Photo by UGA College of Ag via creative commons license.
Photo by UGA College of Ag via creative commons license.

Imagine going to your doctor complaining of chest pains. The doctor determines you have a heart condition that requires surgery, and refers you to a surgeon. The surgeon, after a superficial examination, weaves you a story of what he thinks is going on. He doesn’t have a plan for your operation, but intends to muck about once you’re on the operating table and will figure out what to do on the fly. Think you’re going to sign on the dotted line for that surgeon? Of course not – you’ll be running away from the office with rapid speed!

The scenario above is ludicrous. When it comes to our health, we require science, evidence and research because our lives are too important to entrust them in the hands of hunches, whims and egos.

Time for another scenario. This time, you’re at the dog park, watching a group of dogs interact. You hear a slew of comments, all variations on the same themes: “This dog is thinking this,” “I heard that dogs do this because,” and “I know dogs think this way because I’m a dog person.”

This scenario doesn’t seem quite as ludicrous. In fact, it’s one that plays out countless times each day. Maybe you’re guilty, as I am, of uttering a variation of one of the comments above. (It’s okay, we all do it and the world won’t end.) Dogs constantly encounter interventions based on hunches, whims and egos – the same things we abhor when it comes to hiring doctors, lawyers, and many other professionals. While some of these whims and hunches are harmless, others lead to misinformation about how dogs think and learn and, even worse, can cause them harm. 

In her groundbreaking book “The Culture Clash,” Jean Donaldson addresses our penchant for interpreting dog behavior, which often stems from our great love of dogs and our desire to share a close bond with them. The reality that dogs aren’t humans, and in many ways behave and learn quite differently than we do, isn’t as appealing as the Lassie idyll. Never mind that “Lassie” was actually comprised of several different, highly-trained dogs who had the ability to do retakes.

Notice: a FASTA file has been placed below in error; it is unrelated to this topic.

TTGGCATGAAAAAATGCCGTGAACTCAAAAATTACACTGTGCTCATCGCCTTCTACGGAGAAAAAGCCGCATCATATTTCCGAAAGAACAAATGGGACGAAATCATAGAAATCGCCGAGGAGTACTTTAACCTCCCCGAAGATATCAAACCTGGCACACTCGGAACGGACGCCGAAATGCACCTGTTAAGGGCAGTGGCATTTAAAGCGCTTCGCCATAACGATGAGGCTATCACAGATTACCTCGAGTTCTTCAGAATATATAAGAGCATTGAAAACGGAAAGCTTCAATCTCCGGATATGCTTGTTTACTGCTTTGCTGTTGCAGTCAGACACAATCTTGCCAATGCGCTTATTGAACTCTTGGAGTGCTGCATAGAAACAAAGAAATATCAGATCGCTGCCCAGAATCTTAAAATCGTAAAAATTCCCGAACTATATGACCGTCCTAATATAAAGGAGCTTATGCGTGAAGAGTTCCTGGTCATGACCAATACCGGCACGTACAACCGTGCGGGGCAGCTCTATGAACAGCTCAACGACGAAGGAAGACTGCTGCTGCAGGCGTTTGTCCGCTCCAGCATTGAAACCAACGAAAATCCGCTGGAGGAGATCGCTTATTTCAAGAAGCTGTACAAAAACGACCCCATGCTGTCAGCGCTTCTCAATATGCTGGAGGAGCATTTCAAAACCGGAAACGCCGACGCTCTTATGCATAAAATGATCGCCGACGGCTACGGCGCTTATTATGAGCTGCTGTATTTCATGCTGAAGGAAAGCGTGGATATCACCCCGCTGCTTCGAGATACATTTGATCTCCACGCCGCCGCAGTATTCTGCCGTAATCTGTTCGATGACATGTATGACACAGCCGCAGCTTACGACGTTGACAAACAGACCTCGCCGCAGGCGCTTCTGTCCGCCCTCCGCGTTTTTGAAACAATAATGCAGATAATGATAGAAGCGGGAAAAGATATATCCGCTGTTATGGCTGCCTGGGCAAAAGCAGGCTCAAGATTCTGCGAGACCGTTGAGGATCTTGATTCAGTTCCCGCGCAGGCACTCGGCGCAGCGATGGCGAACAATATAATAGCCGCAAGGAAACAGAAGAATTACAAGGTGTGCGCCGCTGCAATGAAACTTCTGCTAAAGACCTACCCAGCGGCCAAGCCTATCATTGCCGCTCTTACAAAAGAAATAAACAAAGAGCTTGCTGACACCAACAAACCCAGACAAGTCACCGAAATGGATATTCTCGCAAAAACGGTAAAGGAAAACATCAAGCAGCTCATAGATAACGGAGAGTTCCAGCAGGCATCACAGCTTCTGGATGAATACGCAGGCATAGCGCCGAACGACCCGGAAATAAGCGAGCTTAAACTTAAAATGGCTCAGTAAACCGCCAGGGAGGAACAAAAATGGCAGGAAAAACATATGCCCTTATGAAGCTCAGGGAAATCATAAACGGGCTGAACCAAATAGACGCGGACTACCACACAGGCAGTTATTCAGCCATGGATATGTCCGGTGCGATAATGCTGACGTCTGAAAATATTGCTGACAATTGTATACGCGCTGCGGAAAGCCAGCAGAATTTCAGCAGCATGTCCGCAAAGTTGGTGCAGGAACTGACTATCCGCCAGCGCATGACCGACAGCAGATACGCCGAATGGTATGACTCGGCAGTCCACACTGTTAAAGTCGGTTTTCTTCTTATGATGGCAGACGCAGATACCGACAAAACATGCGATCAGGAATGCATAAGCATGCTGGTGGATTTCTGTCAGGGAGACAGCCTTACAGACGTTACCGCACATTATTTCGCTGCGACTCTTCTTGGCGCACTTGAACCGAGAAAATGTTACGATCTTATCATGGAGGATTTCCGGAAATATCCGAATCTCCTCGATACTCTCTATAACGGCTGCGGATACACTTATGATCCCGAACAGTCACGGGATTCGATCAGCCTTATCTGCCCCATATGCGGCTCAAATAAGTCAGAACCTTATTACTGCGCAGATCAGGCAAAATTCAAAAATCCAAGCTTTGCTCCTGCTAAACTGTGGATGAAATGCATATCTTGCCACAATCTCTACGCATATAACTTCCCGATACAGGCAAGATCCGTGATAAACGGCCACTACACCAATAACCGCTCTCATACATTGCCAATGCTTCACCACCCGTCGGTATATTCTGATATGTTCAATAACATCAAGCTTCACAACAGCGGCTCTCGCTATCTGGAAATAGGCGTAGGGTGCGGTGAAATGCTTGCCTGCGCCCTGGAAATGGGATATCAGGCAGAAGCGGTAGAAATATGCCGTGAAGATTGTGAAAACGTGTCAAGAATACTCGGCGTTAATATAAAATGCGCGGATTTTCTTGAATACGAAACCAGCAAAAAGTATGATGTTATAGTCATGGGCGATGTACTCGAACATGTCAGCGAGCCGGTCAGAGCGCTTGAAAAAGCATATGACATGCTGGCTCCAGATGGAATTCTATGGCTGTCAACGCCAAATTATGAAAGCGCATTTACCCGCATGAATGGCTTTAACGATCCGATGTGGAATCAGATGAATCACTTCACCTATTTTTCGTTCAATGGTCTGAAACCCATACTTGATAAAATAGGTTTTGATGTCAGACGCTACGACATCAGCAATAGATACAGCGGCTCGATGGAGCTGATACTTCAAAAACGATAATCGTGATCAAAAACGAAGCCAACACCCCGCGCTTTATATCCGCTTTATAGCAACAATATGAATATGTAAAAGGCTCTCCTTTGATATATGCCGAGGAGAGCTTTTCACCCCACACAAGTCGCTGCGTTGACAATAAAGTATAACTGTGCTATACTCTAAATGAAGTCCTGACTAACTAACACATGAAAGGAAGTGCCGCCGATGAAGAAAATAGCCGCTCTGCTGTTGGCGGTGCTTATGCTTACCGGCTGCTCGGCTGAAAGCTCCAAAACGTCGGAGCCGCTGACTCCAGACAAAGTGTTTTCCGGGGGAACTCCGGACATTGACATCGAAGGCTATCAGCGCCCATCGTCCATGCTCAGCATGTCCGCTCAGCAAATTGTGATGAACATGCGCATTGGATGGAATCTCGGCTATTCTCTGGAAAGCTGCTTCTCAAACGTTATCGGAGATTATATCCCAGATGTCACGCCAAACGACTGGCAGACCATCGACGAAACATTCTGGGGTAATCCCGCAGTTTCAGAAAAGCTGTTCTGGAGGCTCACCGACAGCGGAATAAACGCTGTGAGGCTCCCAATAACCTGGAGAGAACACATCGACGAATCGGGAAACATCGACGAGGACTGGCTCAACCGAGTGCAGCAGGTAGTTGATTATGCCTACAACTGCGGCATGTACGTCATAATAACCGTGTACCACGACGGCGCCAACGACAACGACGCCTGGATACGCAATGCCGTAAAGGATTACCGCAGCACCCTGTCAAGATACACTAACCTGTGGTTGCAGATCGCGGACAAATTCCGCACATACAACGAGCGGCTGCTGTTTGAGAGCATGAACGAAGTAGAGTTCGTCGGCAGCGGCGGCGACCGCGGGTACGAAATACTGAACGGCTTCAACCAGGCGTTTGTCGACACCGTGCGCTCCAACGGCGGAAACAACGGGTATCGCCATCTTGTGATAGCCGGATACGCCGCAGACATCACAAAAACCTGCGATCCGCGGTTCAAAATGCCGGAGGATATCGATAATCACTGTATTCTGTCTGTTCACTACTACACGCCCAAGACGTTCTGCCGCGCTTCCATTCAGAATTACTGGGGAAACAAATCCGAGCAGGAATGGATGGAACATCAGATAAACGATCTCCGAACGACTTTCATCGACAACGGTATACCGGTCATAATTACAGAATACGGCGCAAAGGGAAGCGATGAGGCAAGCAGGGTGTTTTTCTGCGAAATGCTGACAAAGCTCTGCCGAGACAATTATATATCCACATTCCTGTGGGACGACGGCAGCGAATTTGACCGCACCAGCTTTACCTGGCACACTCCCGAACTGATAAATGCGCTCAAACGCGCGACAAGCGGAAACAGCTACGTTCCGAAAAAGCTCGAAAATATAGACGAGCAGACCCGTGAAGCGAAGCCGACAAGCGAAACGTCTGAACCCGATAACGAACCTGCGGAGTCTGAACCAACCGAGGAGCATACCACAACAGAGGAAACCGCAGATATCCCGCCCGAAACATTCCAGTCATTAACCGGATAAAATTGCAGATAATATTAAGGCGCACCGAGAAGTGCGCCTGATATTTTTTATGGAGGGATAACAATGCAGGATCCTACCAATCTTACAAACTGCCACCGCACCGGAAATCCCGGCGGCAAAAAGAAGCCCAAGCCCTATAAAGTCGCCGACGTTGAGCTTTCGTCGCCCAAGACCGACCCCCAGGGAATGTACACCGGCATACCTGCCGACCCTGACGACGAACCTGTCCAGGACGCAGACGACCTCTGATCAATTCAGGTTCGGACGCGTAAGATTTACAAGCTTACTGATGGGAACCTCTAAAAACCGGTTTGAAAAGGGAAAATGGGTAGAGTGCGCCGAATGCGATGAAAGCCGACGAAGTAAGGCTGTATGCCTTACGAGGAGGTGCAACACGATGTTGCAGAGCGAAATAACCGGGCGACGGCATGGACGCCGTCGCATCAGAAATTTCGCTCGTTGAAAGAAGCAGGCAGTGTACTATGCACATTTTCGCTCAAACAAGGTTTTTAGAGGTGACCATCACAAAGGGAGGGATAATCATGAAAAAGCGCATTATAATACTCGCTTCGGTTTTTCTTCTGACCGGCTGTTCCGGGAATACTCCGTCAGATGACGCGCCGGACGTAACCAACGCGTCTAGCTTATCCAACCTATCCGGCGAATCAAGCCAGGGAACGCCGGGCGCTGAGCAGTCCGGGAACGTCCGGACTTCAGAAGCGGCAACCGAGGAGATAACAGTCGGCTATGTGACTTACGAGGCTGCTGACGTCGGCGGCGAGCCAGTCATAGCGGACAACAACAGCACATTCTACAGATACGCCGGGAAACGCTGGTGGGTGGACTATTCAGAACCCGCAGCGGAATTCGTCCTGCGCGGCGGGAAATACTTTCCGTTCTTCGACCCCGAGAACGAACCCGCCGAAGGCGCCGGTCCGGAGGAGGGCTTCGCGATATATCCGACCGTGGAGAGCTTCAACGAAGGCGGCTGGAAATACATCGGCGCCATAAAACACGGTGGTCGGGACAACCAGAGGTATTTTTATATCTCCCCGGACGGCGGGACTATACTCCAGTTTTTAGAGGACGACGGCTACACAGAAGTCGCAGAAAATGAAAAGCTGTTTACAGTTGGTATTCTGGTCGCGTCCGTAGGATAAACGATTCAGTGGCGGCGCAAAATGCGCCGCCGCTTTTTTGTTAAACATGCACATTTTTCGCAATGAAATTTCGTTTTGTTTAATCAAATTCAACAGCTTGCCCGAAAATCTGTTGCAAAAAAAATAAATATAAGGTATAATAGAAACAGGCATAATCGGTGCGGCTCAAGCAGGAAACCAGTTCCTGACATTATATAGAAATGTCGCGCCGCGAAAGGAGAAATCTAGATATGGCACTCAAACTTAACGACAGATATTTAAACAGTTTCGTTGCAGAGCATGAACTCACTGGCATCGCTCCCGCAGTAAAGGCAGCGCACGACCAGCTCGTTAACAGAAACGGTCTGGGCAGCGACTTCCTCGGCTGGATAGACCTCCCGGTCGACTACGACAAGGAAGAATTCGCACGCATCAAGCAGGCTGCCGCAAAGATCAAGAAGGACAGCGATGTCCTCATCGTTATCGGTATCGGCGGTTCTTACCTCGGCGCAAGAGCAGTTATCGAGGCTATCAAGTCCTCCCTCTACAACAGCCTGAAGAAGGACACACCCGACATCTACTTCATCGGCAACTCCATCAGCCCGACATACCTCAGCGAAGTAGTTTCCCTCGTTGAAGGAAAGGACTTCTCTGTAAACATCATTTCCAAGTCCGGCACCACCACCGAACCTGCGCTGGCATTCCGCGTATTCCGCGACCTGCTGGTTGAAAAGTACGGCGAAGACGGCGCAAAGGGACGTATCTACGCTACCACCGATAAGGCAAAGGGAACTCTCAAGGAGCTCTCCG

“The greatest gains for the welfare of dogs are now to be found in abandoning the Lassie myth and replacing it with information from two sources: dog behavior and the science of animal learning,” writes Donaldson in “Culture Clash.” “The prevailing winds, in fact, would make it our responsibility to have a clue about the basic needs of the species we are trying to live with as well as a clue about how to modify their behavior, with as little wear and tear on them as possible so that they fit into our society without totally subjugating their nature.”

We can still share a strong bond with dogs while acknowledging the realities of their species. In fact, the bond will be a stronger one because we will have a deeper understanding of our dogs, an understanding based on science instead of hunches.

As a dog owner, you don’t have to be a professional researcher to apply the principles of scientific thought, just like you don’t have to hold a medical degree to advocate for yourself at the doctor’s office. Simply doing the following will help you gain a truer understanding of your dog:

  • If you’re going to hire a trainer, hire one that has solid knowledge in animal learning science and uses evidence-based methods.
  • Start observing your dog’s behavior in lieu of interpreting it.
  • Read up on classical and operant conditioning, and the basics of animal learning.
  • When you read about a new training technique, or a new take on dog behavior, always ask the question: “Where’s the science behind this?” If you can’t answer that question, proceed with caution.

One of the biggest weapons we have in the field of dog welfare is science. Fortunately, all we have to do to wield this weapon is use it.

– Maureen Backman, MS

Maureen is the owner of Mutt About Town. Contact her at muttabouttownsf@gmail.com.